The culture shock did not last long, however. The reciprocal relationship of the mentor-mentee model was illustrated when two of the young mentees helped to ease Davis’s anxieties by teaching her some Spanish.
“I would help them with homework, then they would help me with Spanish during reading time,” Davis said.
O’Brien said that some students have reported that the experience was “life changing.”
This seems to be especially true for Davis, who still volunteers at CCATE even though the requirements of the project ended months ago.
Davis and her classmates are not the only students who have seen the value of service learning projects under O’Brien’s tutelage.
In fact, last semester, O’Brien had her online cultural anthropology students research charities that work on significant social issues outside the United States and Europe. One group of online students chose to raise money for Heifer International, a non-profit organization that works to eradicate poverty and hunger through sustainable community development.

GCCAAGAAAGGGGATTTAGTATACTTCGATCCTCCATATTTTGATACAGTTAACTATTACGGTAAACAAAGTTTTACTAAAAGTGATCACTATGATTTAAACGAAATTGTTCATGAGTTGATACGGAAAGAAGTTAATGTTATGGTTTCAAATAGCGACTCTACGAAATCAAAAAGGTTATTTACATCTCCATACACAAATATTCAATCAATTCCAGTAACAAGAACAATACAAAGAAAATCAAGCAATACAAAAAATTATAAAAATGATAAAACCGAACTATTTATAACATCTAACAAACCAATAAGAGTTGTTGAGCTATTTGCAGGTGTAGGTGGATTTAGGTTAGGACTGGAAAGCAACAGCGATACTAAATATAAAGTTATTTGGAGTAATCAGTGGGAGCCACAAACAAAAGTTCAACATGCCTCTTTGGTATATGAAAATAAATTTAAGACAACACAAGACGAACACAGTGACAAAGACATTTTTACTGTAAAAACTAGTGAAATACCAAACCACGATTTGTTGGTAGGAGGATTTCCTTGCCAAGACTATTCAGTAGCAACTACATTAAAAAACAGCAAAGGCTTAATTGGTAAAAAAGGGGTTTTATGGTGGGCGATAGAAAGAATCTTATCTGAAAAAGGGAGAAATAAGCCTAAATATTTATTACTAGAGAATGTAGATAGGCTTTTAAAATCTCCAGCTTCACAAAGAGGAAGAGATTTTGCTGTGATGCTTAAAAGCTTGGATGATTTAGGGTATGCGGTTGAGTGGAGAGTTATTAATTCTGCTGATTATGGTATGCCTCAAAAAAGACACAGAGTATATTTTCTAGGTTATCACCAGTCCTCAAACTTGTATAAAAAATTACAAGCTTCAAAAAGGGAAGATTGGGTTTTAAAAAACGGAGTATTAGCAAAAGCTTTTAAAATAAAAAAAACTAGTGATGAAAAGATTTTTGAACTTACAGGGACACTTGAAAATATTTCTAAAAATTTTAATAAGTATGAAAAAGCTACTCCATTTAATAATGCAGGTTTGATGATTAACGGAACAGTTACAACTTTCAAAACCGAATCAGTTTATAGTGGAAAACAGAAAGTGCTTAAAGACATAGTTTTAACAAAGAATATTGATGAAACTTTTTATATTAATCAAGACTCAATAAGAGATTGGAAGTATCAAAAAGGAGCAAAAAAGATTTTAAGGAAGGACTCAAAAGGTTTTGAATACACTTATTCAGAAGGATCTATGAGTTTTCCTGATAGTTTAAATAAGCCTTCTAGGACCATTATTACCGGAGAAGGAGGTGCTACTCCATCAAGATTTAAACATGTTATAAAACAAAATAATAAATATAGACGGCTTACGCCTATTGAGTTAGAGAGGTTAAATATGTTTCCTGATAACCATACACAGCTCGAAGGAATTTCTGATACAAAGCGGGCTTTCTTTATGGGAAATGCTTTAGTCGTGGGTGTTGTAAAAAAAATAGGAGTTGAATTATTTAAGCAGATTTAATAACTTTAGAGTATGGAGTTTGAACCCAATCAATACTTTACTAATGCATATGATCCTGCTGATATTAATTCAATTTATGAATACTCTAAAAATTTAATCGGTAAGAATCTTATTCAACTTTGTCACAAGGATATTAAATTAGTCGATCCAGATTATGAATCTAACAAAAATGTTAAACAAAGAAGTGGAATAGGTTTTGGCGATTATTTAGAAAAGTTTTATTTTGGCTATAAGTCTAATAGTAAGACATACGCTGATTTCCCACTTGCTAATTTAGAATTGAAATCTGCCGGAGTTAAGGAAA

“[The students] raised over $300—enough to buy a water buffalo for a family in need,” O’Brien said. “They learned about the sustainable gift of an animal—a gift that will keep giving and producing more for an agricultural family in need.”
O’Brien has also overseen fundraising projects that have procured money for Aid for Africa and other organizations. She has even organized a project that had students volunteer at a local excavation site as part of her archaeological anthropology course.